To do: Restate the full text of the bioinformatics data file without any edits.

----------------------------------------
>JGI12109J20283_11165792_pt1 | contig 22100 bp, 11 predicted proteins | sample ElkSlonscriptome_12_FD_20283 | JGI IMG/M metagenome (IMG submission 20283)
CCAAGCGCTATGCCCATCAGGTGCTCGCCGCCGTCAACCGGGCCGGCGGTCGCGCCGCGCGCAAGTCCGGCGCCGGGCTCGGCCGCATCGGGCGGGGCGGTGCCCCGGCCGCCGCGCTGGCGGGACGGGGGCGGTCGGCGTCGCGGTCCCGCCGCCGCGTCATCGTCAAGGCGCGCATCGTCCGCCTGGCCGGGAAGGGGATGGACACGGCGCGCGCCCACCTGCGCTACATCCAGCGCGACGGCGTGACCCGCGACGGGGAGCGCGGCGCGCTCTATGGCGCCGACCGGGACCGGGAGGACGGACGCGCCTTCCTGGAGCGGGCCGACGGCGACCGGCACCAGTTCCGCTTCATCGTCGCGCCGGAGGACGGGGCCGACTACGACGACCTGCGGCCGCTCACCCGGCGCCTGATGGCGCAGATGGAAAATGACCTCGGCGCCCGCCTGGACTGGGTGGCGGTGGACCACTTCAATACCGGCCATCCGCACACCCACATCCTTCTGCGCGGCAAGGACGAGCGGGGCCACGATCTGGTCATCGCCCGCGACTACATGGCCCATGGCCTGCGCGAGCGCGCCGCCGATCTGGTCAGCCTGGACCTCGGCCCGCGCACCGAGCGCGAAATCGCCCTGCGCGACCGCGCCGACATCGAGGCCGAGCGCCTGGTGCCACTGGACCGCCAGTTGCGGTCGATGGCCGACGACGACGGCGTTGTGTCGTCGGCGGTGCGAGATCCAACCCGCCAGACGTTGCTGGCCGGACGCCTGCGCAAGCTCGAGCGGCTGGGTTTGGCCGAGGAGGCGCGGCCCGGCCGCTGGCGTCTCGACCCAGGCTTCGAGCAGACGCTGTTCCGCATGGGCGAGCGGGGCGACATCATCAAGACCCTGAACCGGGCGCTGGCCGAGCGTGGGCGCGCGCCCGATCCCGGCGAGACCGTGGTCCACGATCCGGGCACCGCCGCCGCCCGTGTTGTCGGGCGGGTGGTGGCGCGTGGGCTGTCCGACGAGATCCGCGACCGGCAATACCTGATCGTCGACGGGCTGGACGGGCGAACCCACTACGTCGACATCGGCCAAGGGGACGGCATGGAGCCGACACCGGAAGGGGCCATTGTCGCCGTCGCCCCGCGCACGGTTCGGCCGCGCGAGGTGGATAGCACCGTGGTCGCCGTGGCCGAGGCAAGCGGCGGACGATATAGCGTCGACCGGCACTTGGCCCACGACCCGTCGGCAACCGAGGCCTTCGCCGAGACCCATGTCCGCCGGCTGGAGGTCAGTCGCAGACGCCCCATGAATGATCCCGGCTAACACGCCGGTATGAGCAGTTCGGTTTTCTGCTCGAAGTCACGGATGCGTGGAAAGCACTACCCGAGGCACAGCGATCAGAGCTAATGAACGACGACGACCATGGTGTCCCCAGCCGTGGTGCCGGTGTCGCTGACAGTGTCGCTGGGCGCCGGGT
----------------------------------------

>JGI12109J20283_11165792_pt1 | contig 22100 bp, 11 predicted proteins | sample ElkSlonscriptome_12_FD_20283 | JGI IMG/M metagenome (IMG submission 20283)
CCAAGCGCTATGCCCATCAGGTGCTCGCCGCCGTCAACCGGGCCGGCGGTCGCGCCGCGCGCAAGTCCGGCGCCGGGCTCGGCCGCATCGGGCGGGGCGGTGCCCCGGCCGCCGCGCTGGCGGGACGGGGGCGGTCGGCGTCGCGGTCCCGCCGCCGCGTCATCGTCAAGGCGCGCATCGTCCGCCTGGCCGGGAAGGGGATGGACACGGCGCGCGCCCACCTGCGCTACATCCAGCGCGACGGCGTGACCCGCGACGGGGAGCGCGGCGCGCTCTATGGCGCCGACCGGGACCGGGAGGACGGACGCGCCTTCCTGGAGCGGGCCGACGGCGACCGGCACCAGTTCCGCTTCATCGTCGCGCCGGAGGACGGGGCCGACTACGACGACCTGCGGCCGCTCACCCGGCGCCTGATGGCGCAGATGGAAAATGACCTCGGCGCCCGCCTGGACTGGGTGGCGGTGGACCACTTCAATACCGGCCATCCGCACACCCACATCCTTCTGCGCGGCAAGGACGAGCGGGGCCACGATCTGGTCATCGCCCGCGACTACATGGCCCATGGCCTGCGCGAGCGCGCCGCCGATCTGGTCAGCCTGGACCTCGGCCCGCGCACCGAGCGCGAAATCGCCCTGCGCGACCGCGCCGACATCGAGGCCGAGCGCCTGGTGCCACTGGACCGCCAGTTGCGGTCGATGGCCGACGACGACGGCGTTGTGTCGTCGGCGGTGCGAGATCCAACCCGCCAGACGTTGCTGGCCGGACGCCTGCGCAAGCTCGAGCGGCTGGGTTTGGCCGAGGAGGCGCGGCCCGGCCGCTGGCGTCTCGACCCAGGCTTCGAGCAGACGCTGTTCCGCATGGGCGAGCGGGGCGACATCATCAAGACCCTGAACCGGGCGCTGGCCGAGCGTGGGCGCGCGCCCGATCCCGGCGAGACCGTGGTCCACGATCCGGGCACCGCCGCCGCCCGTGTTGTCGGGCGGGTGGTGGCGCGTGGGCTGTCCGACGAGATCCGCGACCGGCAATACCTGATCGTCGACGGGCTGGACGGGCGAACCCACTACGTCGACATCGGCCAAGGGGACGGCATGGAGCCGACACCGGAAGGGGCCATTGTCGCCGTCGCCCCGCGCACGGTTCGGCCGCGCGAGGTGGATAGCACCGTGGTCGCCGTGGCCGAGGCAAGCGGCGGACGATATAGCGTCGACCGGCACTTGGCCCACGACCCGTCGGCAACCGAGGCCTTCGCCGAGACCCATGTCCGCCGGCTGGAGGTCAGTCGCAGACGCCCCATGAATGATCCCGGCTAACACGCCGGTATGAGCAGTTCGGTTTTCTGCTCGAAGTCACGGATGCGTGGAAAGCACTACCCGAGGCACAGCGATCAGAGCTAATGAACGACGACGACCATGGTGTCCCCAGCCGTGGTGCCGGTGTCGCTGACAGTGTCGCTGGGCGCCGGGT